Posts Tagged ‘Bain Capital’

A Challenge to Gingrich, Perry, Romney

Tuesday, January 10th, 2012

Attacking or Governing Like Libs

A number of Republican candidates have begun to assail Mitt Romney on the basis of his time with Bain Capital, notably Newt Gingrich and Rick Perry, but the criticisms they level miss the mark in most respects, and worse, play upon the very worst arguments of leftists who say capitalism is inherently evil because it seeks profit and will occasionally lead to short-term job losses.  I have no problem criticizing Mitt Romney when it’s deserved, as these pages witness, but I have definite problems with this approach to attacking Romney.  It’s not that he’s immune to attack, and as I have covered, not everything ever done under the banner of Bain is beyond reproach, but this idea that buying companies, and subsequently liquidating them to turn a profit is a bad thing is quite obviously not one of them.

I have some pointed advice for former Speaker Newt Gingrich, and my own Governor, Rick Perry of Texas:  If you want to criticize Mitt Romney, stick to those parts of his record where he actually did something wrong.  Don’t berate him with the same things Obama will use to appeal to  his base, but instead concentrate on those things that appeal to the conservative base.  In short, focus on how Mitt Romney governed.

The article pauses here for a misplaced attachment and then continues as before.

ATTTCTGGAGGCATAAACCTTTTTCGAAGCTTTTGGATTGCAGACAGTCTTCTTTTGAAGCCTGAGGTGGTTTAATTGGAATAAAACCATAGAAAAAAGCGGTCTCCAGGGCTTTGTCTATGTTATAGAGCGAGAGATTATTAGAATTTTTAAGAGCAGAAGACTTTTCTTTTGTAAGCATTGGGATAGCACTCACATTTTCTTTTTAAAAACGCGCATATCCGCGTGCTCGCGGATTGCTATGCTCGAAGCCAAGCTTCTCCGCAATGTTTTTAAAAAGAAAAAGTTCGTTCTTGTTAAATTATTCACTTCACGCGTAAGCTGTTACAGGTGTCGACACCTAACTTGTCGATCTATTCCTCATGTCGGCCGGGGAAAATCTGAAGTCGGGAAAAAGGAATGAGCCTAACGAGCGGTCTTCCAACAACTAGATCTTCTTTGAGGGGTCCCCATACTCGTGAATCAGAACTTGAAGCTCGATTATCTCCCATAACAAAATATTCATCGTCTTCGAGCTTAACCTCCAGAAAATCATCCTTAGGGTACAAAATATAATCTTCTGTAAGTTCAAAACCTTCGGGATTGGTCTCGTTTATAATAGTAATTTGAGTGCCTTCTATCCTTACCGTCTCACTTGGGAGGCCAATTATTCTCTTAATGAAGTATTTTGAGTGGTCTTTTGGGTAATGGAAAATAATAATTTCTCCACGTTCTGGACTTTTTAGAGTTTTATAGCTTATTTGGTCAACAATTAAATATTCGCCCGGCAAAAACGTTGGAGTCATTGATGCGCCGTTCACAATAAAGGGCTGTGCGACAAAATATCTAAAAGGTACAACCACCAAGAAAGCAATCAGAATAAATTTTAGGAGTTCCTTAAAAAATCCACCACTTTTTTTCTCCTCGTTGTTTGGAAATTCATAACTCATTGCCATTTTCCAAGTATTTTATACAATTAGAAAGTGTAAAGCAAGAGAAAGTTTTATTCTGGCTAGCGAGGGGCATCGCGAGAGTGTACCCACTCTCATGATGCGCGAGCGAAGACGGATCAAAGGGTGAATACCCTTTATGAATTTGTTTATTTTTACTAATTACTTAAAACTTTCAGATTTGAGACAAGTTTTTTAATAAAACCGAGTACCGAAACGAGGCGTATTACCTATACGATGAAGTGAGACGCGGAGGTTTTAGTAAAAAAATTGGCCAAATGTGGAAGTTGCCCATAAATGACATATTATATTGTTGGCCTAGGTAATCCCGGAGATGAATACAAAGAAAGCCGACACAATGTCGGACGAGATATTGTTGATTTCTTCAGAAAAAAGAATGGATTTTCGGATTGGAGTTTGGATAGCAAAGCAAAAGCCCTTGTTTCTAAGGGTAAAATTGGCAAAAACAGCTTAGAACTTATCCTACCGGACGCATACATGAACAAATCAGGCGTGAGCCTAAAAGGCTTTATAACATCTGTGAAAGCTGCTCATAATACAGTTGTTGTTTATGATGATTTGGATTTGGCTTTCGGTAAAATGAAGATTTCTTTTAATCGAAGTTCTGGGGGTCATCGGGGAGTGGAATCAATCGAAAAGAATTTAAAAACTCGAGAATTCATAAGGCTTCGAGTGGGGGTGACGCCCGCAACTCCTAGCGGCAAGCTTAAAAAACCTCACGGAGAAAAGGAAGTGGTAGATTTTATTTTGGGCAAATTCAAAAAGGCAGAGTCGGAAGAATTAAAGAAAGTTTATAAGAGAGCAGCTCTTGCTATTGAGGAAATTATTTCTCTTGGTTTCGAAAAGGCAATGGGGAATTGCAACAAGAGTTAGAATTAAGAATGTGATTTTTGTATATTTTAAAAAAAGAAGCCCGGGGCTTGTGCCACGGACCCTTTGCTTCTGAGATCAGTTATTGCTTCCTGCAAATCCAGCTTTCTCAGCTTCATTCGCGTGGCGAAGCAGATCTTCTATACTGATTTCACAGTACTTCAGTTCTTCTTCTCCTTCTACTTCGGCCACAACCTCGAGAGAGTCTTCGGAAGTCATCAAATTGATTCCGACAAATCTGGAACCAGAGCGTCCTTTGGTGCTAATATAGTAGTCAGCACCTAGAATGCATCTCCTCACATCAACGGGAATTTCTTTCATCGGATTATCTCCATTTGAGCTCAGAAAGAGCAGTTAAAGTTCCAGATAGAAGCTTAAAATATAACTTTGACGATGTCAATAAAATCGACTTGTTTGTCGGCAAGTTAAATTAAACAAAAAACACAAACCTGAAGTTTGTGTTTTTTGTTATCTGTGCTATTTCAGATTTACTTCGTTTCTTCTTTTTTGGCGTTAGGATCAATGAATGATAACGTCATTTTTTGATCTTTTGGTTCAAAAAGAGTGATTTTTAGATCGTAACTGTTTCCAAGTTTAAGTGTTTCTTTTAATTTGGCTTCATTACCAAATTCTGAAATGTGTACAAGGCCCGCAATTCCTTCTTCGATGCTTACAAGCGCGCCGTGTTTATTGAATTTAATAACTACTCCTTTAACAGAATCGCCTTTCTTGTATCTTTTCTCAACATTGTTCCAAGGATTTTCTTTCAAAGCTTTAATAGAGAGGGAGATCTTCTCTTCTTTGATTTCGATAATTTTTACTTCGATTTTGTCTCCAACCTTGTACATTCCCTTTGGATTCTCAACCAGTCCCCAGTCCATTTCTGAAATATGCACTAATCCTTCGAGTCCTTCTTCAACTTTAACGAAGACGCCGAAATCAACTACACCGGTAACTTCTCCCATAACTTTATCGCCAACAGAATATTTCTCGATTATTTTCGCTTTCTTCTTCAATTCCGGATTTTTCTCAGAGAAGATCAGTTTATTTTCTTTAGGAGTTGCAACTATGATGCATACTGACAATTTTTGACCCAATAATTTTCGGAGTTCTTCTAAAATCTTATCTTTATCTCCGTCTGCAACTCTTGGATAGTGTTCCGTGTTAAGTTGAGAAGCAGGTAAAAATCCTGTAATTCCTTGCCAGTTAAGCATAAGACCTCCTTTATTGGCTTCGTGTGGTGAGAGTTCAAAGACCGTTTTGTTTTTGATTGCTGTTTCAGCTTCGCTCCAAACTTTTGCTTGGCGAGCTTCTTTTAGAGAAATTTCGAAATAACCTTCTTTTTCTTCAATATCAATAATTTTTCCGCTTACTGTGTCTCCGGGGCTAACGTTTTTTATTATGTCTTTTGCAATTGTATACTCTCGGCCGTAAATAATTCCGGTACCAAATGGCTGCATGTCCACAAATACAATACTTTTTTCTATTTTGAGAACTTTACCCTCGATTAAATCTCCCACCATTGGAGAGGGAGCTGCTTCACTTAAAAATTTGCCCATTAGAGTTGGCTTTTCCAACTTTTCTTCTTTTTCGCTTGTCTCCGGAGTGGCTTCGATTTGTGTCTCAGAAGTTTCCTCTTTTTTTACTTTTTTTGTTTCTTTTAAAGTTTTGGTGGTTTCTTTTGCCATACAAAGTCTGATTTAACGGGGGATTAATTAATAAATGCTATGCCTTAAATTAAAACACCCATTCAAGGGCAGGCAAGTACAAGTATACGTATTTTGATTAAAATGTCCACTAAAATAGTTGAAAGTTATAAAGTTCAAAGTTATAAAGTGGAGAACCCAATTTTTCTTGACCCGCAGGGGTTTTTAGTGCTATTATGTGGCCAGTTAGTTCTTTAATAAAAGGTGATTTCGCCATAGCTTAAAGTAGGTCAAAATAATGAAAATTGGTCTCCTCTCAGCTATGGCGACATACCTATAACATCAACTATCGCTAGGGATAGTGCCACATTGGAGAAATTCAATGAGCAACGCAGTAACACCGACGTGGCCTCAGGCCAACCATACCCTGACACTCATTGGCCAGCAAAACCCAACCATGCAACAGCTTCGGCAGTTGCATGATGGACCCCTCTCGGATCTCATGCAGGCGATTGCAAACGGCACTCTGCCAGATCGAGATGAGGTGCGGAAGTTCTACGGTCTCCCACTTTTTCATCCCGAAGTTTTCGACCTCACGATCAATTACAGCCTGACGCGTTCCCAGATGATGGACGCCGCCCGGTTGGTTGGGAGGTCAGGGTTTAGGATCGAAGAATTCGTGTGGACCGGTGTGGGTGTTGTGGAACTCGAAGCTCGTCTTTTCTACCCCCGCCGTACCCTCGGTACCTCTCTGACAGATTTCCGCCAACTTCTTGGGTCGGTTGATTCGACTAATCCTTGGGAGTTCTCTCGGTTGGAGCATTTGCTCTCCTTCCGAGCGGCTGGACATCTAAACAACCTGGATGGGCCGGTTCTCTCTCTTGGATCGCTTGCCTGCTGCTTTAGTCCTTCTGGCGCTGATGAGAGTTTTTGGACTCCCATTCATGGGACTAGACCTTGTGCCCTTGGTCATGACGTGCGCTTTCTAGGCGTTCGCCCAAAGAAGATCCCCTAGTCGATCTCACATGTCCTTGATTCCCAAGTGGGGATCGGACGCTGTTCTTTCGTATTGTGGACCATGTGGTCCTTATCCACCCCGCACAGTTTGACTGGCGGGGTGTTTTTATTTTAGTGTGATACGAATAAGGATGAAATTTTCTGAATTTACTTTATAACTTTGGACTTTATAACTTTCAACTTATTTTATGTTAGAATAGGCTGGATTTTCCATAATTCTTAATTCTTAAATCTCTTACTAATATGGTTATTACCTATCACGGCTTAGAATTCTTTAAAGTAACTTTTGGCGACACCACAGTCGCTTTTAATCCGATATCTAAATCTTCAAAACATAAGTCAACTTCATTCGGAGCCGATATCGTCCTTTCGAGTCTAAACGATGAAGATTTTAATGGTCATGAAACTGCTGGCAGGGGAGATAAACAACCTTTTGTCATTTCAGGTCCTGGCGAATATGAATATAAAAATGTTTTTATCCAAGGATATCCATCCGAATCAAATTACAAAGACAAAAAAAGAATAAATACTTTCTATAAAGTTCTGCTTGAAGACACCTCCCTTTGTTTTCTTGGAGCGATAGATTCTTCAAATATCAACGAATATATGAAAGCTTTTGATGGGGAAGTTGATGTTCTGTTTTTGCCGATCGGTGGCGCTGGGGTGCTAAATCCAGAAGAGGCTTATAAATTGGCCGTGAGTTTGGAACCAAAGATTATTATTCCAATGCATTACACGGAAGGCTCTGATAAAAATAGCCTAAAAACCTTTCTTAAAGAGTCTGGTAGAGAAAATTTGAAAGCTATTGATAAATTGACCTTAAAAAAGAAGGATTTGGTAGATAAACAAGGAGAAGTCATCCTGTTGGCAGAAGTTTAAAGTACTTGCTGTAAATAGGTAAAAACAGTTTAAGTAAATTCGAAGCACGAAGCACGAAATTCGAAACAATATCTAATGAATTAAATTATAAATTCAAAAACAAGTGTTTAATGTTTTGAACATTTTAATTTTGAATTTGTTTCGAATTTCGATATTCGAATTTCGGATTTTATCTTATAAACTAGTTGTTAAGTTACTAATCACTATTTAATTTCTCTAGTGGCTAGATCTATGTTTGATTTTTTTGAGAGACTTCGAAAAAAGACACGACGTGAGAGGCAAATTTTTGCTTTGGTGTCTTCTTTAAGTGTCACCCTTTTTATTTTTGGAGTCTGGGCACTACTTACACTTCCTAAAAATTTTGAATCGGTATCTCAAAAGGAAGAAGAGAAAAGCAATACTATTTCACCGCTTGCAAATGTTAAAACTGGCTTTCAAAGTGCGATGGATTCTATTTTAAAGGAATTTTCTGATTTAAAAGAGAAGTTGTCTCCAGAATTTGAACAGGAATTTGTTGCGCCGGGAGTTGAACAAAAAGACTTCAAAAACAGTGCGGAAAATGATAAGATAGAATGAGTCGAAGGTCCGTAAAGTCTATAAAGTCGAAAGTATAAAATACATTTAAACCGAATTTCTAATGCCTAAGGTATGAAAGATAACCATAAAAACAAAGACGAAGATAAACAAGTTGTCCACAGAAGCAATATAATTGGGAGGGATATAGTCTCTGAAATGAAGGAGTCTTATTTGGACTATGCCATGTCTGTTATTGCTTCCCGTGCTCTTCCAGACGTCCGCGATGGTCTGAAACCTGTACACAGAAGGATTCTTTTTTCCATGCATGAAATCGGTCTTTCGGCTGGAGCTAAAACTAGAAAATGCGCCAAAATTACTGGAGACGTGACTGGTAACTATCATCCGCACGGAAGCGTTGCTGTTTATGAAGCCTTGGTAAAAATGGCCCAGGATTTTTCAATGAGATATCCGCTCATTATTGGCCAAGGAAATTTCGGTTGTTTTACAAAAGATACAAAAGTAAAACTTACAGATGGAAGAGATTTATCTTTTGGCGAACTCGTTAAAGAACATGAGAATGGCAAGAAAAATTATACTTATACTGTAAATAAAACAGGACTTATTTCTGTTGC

It’s amazing when even Ron Paul defends Romney on this point, while Gingrich and Perry attack.  None but the ignorant who live in a capitalist nation should have a problem with the aspects of capitalism that seek profit, sometimes by liquidating assets.  That’s not altogether unlike you having a garage sale and getting rid of things you aren’t using, or that are not up to snuff any longer, trying to recover some of their value before they become effectively worthless.  The money you re-capture by such a sale certainly helps you to pay other bills, or buy new items that more fully suit one’s purposes.  You can take the cash and invest it in a completely new venture.  This is an important function in any market, including in business, and to besmirch it as somehow wrong is a terrible disservice to the entire notion of capitalism.

I can name a number of things that Mitt Romney has done while governor of Massachusetts that deserve more than a little derision.  The problem is that neither Gingrich nor Perry are apt to say much about them, since they’ve advocated or  implemented similar.   Gingrich formerly favored healthcare mandates, and while he’s reversed his position on that, it’s hard for him to take pot-shots at Romney on this basis without somebody pulling out the label “hypocrite.”  Perry pushed for his Gardasil vaccine, and that too is a mandate, though of a different character and scale, but both speak to the same basic problem Romney has, and it’s worthwhile to note that where Gingrich and Romney differ on the healthcare insurance mandate is this:  Only Mitt ever actually imposed one.